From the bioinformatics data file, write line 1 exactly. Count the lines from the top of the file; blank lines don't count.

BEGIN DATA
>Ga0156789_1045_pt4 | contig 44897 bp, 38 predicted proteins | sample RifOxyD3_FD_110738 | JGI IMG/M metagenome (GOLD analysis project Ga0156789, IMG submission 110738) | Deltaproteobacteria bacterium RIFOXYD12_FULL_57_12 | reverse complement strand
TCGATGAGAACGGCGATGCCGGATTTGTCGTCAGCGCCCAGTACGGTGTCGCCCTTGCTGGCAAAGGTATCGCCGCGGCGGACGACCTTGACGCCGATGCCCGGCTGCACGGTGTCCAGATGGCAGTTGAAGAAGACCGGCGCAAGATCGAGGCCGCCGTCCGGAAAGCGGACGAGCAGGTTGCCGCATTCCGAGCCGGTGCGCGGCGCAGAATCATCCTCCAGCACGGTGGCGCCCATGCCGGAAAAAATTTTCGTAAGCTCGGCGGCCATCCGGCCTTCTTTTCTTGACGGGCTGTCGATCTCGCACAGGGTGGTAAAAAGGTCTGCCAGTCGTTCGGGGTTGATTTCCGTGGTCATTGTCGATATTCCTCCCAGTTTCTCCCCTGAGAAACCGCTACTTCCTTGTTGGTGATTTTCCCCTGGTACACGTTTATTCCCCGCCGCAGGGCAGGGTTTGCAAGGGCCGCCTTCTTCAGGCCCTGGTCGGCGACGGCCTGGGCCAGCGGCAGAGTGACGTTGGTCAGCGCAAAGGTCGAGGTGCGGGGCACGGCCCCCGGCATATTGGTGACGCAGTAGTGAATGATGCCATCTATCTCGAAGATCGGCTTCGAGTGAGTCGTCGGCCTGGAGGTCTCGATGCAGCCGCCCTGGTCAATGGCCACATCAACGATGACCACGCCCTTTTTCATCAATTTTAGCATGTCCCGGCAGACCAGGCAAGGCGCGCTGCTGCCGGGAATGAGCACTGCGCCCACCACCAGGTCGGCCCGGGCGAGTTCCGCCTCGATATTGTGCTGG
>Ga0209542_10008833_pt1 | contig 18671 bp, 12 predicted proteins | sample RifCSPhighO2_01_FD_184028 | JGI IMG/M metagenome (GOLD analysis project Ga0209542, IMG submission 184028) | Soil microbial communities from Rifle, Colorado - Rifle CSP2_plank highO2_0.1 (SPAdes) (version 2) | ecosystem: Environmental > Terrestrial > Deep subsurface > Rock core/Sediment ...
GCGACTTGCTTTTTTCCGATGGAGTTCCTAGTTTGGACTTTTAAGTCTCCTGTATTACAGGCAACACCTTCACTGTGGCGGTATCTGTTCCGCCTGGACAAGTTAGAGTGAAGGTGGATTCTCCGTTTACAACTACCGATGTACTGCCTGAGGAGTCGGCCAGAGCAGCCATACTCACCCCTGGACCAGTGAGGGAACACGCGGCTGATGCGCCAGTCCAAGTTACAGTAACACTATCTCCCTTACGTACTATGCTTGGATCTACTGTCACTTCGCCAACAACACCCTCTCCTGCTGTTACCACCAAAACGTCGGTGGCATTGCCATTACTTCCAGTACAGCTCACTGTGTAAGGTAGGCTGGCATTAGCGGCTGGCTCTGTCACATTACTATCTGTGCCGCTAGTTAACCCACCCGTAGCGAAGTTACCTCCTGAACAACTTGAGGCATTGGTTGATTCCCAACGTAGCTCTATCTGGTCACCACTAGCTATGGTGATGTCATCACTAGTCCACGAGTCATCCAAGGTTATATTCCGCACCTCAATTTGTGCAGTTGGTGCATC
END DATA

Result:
>Ga0156789_1045_pt4 | contig 44897 bp, 38 predicted proteins | sample RifOxyD3_FD_110738 | JGI IMG/M metagenome (GOLD analysis project Ga0156789, IMG submission 110738) | Deltaproteobacteria bacterium RIFOXYD12_FULL_57_12 | reverse complement strand